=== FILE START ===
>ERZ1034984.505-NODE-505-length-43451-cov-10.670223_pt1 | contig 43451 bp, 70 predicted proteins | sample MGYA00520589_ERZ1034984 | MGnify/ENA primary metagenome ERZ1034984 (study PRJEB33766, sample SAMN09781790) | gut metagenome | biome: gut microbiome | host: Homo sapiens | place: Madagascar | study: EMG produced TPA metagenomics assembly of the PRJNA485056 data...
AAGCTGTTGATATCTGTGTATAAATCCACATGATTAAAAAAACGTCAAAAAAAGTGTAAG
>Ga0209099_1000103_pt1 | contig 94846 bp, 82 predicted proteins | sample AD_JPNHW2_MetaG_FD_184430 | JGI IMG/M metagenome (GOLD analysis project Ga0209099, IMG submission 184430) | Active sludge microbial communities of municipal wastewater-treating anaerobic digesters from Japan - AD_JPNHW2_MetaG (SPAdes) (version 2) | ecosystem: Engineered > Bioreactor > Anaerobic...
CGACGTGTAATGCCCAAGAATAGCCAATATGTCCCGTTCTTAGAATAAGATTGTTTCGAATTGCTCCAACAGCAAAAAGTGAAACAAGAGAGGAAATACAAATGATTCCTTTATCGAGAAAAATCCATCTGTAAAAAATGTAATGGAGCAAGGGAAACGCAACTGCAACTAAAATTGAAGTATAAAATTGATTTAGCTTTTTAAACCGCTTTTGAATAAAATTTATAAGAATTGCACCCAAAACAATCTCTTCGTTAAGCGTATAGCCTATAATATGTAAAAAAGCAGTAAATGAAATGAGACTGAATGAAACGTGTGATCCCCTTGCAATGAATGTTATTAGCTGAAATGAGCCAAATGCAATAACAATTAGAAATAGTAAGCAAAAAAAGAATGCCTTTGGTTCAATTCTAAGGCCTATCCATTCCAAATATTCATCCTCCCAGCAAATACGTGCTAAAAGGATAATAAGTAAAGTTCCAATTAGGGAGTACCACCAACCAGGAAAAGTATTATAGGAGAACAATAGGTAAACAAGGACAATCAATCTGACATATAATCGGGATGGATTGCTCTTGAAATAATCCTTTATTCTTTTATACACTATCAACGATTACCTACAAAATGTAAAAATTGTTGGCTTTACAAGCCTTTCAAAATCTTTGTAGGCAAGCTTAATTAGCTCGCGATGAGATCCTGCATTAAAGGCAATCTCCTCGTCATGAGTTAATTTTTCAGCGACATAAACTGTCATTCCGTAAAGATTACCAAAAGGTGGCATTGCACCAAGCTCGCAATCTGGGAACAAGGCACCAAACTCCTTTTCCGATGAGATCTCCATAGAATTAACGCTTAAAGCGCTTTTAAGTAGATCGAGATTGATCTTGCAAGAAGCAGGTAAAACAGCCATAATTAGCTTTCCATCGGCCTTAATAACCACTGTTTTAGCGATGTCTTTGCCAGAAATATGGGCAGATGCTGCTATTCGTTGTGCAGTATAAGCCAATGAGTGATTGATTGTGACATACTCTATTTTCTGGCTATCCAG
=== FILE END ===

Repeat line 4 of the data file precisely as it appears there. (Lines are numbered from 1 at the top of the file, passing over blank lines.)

CGACGTGTAATGCCCAAGAATAGCCAATATGTCCCGTTCTTAGAATAAGATTGTTTCGAATTGCTCCAACAGCAAAAAGTGAAACAAGAGAGGAAATACAAATGATTCCTTTATCGAGAAAAATCCATCTGTAAAAAATGTAATGGAGCAAGGGAAACGCAACTGCAACTAAAATTGAAGTATAAAATTGATTTAGCTTTTTAAACCGCTTTTGAATAAAATTTATAAGAATTGCACCCAAAACAATCTCTTCGTTAAGCGTATAGCCTATAATATGTAAAAAAGCAGTAAATGAAATGAGACTGAATGAAACGTGTGATCCCCTTGCAATGAATGTTATTAGCTGAAATGAGCCAAATGCAATAACAATTAGAAATAGTAAGCAAAAAAAGAATGCCTTTGGTTCAATTCTAAGGCCTATCCATTCCAAATATTCATCCTCCCAGCAAATACGTGCTAAAAGGATAATAAGTAAAGTTCCAATTAGGGAGTACCACCAACCAGGAAAAGTATTATAGGAGAACAATAGGTAAACAAGGACAATCAATCTGACATATAATCGGGATGGATTGCTCTTGAAATAATCCTTTATTCTTTTATACACTATCAACGATTACCTACAAAATGTAAAAATTGTTGGCTTTACAAGCCTTTCAAAATCTTTGTAGGCAAGCTTAATTAGCTCGCGATGAGATCCTGCATTAAAGGCAATCTCCTCGTCATGAGTTAATTTTTCAGCGACATAAACTGTCATTCCGTAAAGATTACCAAAAGGTGGCATTGCACCAAGCTCGCAATCTGGGAACAAGGCACCAAACTCCTTTTCCGATGAGATCTCCATAGAATTAACGCTTAAAGCGCTTTTAAGTAGATCGAGATTGATCTTGCAAGAAGCAGGTAAAACAGCCATAATTAGCTTTCCATCGGCCTTAATAACCACTGTTTTAGCGATGTCTTTGCCAGAAATATGGGCAGATGCTGCTATTCGTTGTGCAGTATAAGCCAATGAGTGATTGATTGTGACATACTCTATTTTCTGGCTATCCAG